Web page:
In part 1, I listed 20 commonly believed myths that Ken Fisher disproves, and 3 commonly held beliefs where he proves the opposite is true. Here are a couple of examples of his stats and a review of the rest of this extremely insightful book.
The stats show that in the 9 years with the highest U.S. budget surpluses in the last 60 years, the stock market average the following year was 0.8%, while the year after the 9 largest budget deficits the stock market average was 21.8%. So, government deficits are hugely bullish, while surpluses are clearly bearish.
The reasons are also surprising, but the main one is that each dollar spent (or usually wasted) by the government is spent on average 5 more times each year. So, deficits stimulate the stock market.
He shows that trade deficits are signs of a strong economy that can afford to import and is usually associated with stronger stock markets.
Are you avoiding the U.S. because of the dreaded triple deficits and investing in Canada because these 3 are all surpluses? The truth is clear that the recent under-performance of the U.S. is DESPITE the triple deficits!
We may have believed that investing in higher risk markets like the NASDAQ or China will give us higher returns with the higher risk. But the returns of all major markets seem to have similar long term returns. Since the NASDAQ started in 1972, the returns averaged 12.5%, vs. the S&P500 of 12.7%, FTSE at 11.7% and MSCI EAFE at 12.8%.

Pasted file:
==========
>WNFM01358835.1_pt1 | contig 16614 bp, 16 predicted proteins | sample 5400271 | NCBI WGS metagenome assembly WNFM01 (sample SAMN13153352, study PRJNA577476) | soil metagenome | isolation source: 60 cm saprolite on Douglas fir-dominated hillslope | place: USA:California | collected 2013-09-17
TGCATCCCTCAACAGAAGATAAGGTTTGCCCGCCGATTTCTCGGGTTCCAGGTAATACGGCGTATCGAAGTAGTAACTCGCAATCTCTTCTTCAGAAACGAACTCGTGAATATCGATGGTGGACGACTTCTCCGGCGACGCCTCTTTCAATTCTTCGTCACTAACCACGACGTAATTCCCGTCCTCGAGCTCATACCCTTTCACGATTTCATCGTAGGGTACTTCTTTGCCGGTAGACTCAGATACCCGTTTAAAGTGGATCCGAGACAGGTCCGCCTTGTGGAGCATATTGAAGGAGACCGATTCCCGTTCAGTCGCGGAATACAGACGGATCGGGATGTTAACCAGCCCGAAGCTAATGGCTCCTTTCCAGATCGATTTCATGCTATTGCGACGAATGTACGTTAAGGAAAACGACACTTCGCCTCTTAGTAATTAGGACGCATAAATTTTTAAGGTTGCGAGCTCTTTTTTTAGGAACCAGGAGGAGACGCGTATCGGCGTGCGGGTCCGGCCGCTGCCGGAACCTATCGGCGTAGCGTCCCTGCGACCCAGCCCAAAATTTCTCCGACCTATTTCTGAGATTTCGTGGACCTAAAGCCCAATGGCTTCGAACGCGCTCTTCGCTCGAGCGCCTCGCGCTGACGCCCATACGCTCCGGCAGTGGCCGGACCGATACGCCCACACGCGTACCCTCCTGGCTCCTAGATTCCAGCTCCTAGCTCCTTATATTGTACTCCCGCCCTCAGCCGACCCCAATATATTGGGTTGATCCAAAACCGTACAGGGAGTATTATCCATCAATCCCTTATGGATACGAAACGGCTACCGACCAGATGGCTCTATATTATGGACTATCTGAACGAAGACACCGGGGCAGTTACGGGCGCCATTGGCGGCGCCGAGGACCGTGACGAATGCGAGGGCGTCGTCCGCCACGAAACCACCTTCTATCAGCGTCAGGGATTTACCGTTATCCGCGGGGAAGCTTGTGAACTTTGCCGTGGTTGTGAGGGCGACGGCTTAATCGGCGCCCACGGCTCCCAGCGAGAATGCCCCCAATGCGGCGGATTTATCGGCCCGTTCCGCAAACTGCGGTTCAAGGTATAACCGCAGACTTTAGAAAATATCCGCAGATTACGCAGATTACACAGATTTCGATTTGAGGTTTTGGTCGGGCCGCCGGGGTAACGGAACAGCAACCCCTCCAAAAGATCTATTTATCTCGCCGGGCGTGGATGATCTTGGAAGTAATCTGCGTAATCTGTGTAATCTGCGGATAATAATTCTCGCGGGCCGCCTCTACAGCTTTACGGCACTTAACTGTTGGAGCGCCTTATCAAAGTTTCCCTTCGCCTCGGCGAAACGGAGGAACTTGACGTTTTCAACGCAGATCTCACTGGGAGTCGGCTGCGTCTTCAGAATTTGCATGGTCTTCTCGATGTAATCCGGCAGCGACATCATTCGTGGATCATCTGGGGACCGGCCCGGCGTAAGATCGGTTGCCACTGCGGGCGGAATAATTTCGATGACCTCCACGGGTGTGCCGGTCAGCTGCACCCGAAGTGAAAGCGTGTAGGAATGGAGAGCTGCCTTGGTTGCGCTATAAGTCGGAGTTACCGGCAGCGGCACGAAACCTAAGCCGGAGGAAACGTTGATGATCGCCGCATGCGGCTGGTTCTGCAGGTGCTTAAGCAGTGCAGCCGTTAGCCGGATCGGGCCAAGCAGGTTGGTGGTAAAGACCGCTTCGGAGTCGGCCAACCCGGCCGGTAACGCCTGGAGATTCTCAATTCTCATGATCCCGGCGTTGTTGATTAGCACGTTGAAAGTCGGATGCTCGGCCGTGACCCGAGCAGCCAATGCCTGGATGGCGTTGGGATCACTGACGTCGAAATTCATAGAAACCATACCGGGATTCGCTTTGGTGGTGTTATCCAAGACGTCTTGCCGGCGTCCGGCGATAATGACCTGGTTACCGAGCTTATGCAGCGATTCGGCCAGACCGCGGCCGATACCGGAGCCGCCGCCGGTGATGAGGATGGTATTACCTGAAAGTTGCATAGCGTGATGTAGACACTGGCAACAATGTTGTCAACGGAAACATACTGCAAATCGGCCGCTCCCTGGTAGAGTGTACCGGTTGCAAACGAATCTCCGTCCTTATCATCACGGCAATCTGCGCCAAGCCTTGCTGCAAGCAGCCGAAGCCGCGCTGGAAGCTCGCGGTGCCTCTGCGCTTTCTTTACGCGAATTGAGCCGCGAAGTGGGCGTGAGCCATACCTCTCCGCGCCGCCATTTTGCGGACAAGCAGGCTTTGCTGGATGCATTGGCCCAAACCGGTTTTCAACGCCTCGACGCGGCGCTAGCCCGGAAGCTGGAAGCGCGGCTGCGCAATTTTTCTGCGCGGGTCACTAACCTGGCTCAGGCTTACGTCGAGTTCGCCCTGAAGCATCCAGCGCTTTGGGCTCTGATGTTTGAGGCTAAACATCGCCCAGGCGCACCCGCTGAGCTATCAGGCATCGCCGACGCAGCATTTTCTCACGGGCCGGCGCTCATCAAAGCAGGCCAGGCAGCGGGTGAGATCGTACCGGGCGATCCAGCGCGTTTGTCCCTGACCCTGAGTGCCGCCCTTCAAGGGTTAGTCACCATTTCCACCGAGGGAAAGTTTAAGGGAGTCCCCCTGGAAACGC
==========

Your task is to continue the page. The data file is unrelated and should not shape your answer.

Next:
In 2003-5, China’s economy grew by 11.5%, 17% and an astounding 33% while its stock market fell. Meanwhile, Germany’s economy grew by .9%, 2.4% and 1.4%, while its stock market gained 38%, 8% and 28%.
Ken Fisher goes on to explain how he has beaten the stock market. He sticks with market exposure unless he can “fathom things that others find unfathomable” and he is always aware of “what the heck is my brain doing to blind side me?” These are the last 2 questions
He shows how to try to figure out what actually works, some of which is to bet against all the above false facts when many investors are investing based on them. He explains how to go about proving or disproving thinks you may believe, and he explains what actually drives stocks market returns long term.
The 3rd question is all about behavioral finance. He calls the stock market TGH (The Great Humiliator) and shows how market efficiency and mental errors humans tend to make cause them to lose money in the market.
For example, why do we believe all of the above? It is because of “pattern recognition” (we tend to see patterns that don’t exist) and “confirmation bias” (when we believe something, we only see those stats that support the belief and ignore the ones that don’t).
This is probably the single finance book from which I have learned the most and I would highly recommend it to anyone serious about studying the markets. Considering how many investors have a highly simplified understanding of the stock markets based on what they see and hear on the news, it’s a huge eye-opener to see someone that actually looks at the numbers to see what is really true.
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